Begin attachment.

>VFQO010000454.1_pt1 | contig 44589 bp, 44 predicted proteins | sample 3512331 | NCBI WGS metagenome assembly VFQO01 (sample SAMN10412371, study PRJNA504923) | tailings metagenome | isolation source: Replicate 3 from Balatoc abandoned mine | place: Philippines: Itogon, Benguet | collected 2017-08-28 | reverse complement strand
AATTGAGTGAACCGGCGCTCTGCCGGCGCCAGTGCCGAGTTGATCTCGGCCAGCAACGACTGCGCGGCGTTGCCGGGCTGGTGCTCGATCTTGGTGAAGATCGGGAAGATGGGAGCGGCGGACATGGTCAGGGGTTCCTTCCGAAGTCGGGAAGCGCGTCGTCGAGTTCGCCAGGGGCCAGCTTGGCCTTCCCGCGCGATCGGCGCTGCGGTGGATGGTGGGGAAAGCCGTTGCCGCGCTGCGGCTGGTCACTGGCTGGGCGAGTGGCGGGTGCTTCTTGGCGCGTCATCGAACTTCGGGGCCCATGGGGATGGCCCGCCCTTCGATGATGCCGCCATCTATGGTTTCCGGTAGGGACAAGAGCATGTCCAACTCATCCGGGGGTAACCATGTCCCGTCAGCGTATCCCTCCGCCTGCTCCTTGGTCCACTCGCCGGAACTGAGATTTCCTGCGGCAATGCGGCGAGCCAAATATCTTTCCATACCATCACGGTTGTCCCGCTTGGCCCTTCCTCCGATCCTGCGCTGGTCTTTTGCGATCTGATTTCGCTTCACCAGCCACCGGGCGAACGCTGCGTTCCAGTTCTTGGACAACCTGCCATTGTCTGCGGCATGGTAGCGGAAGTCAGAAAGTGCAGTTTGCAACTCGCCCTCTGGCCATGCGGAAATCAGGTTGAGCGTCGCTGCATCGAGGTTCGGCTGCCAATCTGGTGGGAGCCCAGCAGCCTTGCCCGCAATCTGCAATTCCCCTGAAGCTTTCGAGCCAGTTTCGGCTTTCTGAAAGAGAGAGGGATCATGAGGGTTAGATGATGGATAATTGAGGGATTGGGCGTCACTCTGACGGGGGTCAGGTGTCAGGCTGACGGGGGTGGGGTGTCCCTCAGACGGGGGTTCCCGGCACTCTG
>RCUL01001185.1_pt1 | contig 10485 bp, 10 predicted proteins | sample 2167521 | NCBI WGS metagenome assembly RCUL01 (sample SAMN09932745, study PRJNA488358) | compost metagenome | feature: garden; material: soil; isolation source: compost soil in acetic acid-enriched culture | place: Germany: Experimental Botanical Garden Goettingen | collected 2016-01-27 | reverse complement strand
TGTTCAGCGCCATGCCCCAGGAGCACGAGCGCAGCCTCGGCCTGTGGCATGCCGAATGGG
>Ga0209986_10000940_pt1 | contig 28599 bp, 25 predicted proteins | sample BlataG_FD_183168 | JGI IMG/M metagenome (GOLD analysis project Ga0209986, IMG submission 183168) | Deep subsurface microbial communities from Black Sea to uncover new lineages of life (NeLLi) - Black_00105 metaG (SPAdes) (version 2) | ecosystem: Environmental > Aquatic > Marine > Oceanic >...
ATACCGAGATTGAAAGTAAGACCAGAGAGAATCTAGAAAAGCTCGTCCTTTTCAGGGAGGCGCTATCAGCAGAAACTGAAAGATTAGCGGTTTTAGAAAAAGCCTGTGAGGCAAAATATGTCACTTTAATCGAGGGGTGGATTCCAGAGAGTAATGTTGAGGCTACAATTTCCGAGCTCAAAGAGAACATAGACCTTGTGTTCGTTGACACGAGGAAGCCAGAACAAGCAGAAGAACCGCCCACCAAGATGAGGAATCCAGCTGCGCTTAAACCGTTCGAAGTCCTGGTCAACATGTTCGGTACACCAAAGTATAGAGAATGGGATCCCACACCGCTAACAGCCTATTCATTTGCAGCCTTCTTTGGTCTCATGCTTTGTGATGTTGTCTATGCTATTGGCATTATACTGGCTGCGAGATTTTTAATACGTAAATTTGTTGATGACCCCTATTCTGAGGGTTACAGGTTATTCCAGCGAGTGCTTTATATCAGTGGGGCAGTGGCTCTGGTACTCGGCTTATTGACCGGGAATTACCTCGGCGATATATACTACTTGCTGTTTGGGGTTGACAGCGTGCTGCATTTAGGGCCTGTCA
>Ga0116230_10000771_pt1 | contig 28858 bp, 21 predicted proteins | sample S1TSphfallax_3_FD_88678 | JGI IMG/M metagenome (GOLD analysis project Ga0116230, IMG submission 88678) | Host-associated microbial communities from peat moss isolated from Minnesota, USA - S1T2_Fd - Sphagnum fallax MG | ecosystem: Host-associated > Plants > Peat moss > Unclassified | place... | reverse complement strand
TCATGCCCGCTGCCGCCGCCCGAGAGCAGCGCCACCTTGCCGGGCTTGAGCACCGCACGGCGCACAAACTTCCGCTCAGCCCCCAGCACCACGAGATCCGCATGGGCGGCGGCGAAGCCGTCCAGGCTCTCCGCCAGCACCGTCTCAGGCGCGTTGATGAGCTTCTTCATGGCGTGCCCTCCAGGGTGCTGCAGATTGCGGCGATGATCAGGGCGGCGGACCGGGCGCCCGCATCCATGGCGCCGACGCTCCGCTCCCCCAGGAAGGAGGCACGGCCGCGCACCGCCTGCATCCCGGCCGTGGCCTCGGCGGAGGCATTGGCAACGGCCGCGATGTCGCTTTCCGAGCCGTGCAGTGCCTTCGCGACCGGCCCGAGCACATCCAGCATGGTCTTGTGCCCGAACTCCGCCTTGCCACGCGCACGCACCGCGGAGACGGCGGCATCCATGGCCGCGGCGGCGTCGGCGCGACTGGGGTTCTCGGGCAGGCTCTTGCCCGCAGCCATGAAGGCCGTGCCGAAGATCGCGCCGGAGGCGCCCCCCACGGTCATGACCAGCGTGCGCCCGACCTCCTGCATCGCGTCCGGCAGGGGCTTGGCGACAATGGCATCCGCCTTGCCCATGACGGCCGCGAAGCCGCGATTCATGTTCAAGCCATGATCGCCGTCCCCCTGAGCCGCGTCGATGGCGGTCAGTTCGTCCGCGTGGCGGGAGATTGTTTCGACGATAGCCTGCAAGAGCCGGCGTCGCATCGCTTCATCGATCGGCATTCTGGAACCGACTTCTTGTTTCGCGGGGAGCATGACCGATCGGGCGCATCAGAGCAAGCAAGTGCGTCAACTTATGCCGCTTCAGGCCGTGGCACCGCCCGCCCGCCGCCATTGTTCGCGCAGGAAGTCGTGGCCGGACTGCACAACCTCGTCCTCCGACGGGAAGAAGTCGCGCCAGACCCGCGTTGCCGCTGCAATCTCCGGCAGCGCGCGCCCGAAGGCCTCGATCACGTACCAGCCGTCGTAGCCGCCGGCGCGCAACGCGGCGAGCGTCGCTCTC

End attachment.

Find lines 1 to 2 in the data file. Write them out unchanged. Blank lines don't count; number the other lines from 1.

>VFQO010000454.1_pt1 | contig 44589 bp, 44 predicted proteins | sample 3512331 | NCBI WGS metagenome assembly VFQO01 (sample SAMN10412371, study PRJNA504923) | tailings metagenome | isolation source: Replicate 3 from Balatoc abandoned mine | place: Philippines: Itogon, Benguet | collected 2017-08-28 | reverse complement strand
AATTGAGTGAACCGGCGCTCTGCCGGCGCCAGTGCCGAGTTGATCTCGGCCAGCAACGACTGCGCGGCGTTGCCGGGCTGGTGCTCGATCTTGGTGAAGATCGGGAAGATGGGAGCGGCGGACATGGTCAGGGGTTCCTTCCGAAGTCGGGAAGCGCGTCGTCGAGTTCGCCAGGGGCCAGCTTGGCCTTCCCGCGCGATCGGCGCTGCGGTGGATGGTGGGGAAAGCCGTTGCCGCGCTGCGGCTGGTCACTGGCTGGGCGAGTGGCGGGTGCTTCTTGGCGCGTCATCGAACTTCGGGGCCCATGGGGATGGCCCGCCCTTCGATGATGCCGCCATCTATGGTTTCCGGTAGGGACAAGAGCATGTCCAACTCATCCGGGGGTAACCATGTCCCGTCAGCGTATCCCTCCGCCTGCTCCTTGGTCCACTCGCCGGAACTGAGATTTCCTGCGGCAATGCGGCGAGCCAAATATCTTTCCATACCATCACGGTTGTCCCGCTTGGCCCTTCCTCCGATCCTGCGCTGGTCTTTTGCGATCTGATTTCGCTTCACCAGCCACCGGGCGAACGCTGCGTTCCAGTTCTTGGACAACCTGCCATTGTCTGCGGCATGGTAGCGGAAGTCAGAAAGTGCAGTTTGCAACTCGCCCTCTGGCCATGCGGAAATCAGGTTGAGCGTCGCTGCATCGAGGTTCGGCTGCCAATCTGGTGGGAGCCCAGCAGCCTTGCCCGCAATCTGCAATTCCCCTGAAGCTTTCGAGCCAGTTTCGGCTTTCTGAAAGAGAGAGGGATCATGAGGGTTAGATGATGGATAATTGAGGGATTGGGCGTCACTCTGACGGGGGTCAGGTGTCAGGCTGACGGGGGTGGGGTGTCCCTCAGACGGGGGTTCCCGGCACTCTG